The operation of the present invention will now be described. Since a sensor, like a video camera or infra-red detector, have a limited field of view, it is desirable to expand that field of view while maintaining good image quality and preferably avoiding image rotation. The sensing device is attached to sensor drive ring 38 in a conventional manner. Hence, whenever drive motor 26 is energized, sensor ring 38 will rotate through the same angle and/or at the same rate as either Y-axis drive ring 42 or X-axis drive ring 76. This motion dictates that a viewed image will remain normal in appearance on a display monitor.
The field of view of the present invention is almost spherical, except for a small conical area above and below second mirror 14, these areas being located along the X-axis. If it is important to see these areas, first mirror 12 can be adjusted to allow the noted areas to be included in the field of view, at the expense of image quality, since distortion of the image will occur. It should also be noted that mirrors 12, 14 could be replaced by other optical devices, such as prisms, dependent upon the application of the invention.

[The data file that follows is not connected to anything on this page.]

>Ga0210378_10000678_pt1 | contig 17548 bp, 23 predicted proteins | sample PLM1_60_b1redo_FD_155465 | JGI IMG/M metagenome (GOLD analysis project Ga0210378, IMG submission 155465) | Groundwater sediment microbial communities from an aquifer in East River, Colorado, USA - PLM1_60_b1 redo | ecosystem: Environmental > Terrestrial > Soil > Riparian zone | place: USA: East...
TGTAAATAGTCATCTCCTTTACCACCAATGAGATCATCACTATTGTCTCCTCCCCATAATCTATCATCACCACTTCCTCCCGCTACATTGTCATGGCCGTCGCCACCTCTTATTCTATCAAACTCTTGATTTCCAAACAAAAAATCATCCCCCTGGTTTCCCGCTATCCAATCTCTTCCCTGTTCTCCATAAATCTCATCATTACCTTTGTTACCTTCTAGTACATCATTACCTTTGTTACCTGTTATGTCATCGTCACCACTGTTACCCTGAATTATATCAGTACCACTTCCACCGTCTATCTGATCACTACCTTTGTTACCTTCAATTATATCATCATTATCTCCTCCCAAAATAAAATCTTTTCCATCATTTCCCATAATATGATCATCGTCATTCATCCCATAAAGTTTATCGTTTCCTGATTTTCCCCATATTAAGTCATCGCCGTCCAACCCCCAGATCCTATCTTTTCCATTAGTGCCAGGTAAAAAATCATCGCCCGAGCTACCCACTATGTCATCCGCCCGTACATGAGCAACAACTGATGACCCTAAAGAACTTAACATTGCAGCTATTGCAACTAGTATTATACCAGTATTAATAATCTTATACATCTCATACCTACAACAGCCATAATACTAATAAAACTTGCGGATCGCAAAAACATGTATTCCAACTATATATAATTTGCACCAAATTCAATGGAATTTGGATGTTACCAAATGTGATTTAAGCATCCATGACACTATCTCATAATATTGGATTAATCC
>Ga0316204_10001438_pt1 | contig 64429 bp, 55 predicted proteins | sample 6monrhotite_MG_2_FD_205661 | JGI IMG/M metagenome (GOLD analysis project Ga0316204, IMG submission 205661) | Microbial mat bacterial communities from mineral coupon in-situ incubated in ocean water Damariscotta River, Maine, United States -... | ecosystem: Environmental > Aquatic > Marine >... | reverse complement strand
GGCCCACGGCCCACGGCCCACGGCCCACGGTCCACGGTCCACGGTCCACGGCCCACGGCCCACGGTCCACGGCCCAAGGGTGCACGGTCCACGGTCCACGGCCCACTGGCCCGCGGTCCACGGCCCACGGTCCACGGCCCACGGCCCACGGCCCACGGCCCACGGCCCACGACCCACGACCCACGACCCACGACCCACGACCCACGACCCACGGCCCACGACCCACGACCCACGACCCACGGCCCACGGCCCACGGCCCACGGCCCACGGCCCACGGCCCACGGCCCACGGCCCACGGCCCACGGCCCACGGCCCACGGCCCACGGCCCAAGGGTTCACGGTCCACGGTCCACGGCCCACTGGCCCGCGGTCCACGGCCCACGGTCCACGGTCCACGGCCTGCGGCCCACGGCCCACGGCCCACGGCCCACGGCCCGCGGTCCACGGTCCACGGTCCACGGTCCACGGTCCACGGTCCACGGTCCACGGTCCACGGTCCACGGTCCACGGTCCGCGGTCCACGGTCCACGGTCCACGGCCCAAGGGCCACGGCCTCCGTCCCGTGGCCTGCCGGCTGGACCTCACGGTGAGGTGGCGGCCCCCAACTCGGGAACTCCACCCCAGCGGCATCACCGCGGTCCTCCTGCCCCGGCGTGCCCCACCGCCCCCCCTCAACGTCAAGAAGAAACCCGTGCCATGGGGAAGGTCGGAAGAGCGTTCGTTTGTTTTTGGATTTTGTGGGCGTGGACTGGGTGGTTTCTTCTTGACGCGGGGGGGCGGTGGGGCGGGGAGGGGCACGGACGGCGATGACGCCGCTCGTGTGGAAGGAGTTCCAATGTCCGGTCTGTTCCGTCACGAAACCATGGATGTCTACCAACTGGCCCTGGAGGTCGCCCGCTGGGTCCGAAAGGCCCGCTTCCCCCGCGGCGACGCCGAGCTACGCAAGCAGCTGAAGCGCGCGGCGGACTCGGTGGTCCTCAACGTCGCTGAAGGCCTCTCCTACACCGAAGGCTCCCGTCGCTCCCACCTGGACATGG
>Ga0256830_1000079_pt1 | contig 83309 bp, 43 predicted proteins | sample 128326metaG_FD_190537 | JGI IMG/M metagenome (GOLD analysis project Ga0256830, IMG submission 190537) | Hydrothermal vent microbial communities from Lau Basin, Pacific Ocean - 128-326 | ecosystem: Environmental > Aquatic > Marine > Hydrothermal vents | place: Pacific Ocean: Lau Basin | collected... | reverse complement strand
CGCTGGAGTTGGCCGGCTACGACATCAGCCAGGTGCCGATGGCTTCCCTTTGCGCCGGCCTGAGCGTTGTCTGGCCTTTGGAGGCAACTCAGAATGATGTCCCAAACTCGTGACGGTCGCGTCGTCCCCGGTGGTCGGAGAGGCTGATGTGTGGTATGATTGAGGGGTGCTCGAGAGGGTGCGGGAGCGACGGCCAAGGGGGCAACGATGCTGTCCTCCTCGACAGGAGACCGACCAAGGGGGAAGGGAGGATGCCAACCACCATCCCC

A means for rotating first mirror (signal diverter) 12 about its Y-axis will now be described. Drive train 30 further includes a rotary solenoid 82, a drive ring brake 84 and an idler wheel 86. When primary drive belt 32 moves in response to drive motor 26 being energized, combination drive ring 34 rotates. This is true because X-axis drive ring 76 is held in position by brake 84, which is urged against ring 76 by spring 87. Y-axis drive ring 42 is connected to combination drive ring via a Y-axis drive belt 88 and a pair of idlers 90 that change the direction of drive belt 88. In this manner, first mirror 12 is rotated, providing a scan the width of mirror 12 in an arc of 360° about its Y-axis . In order to scan a different arc, solenoid 82 is energized thereby pulling brake 84 away from drive ring 76 and engaging idler wheel 86 between primary drive belt 32 and drive ring 76. This action rotates second mirror 14, around the X-axis while first mirror 12 remains stationary relative to second mirror 14 i.e., mirror 12 does not rotate about its Y-axis but is simultaneously rotated with mirror 14 about the X-axis due to the structural arrangement described above. Now an arc of 360° around the X-axis is scanned. Hence, almost any point can be scanned by rotating first mirror about its Y-axis or rotating second mirror 14 about its X-axis. Each time either mirror, 12, 14, is rotated, sensor ring 38 is rotated an equal amount, thereby keeping the scanned images in a normal position on a display monitor.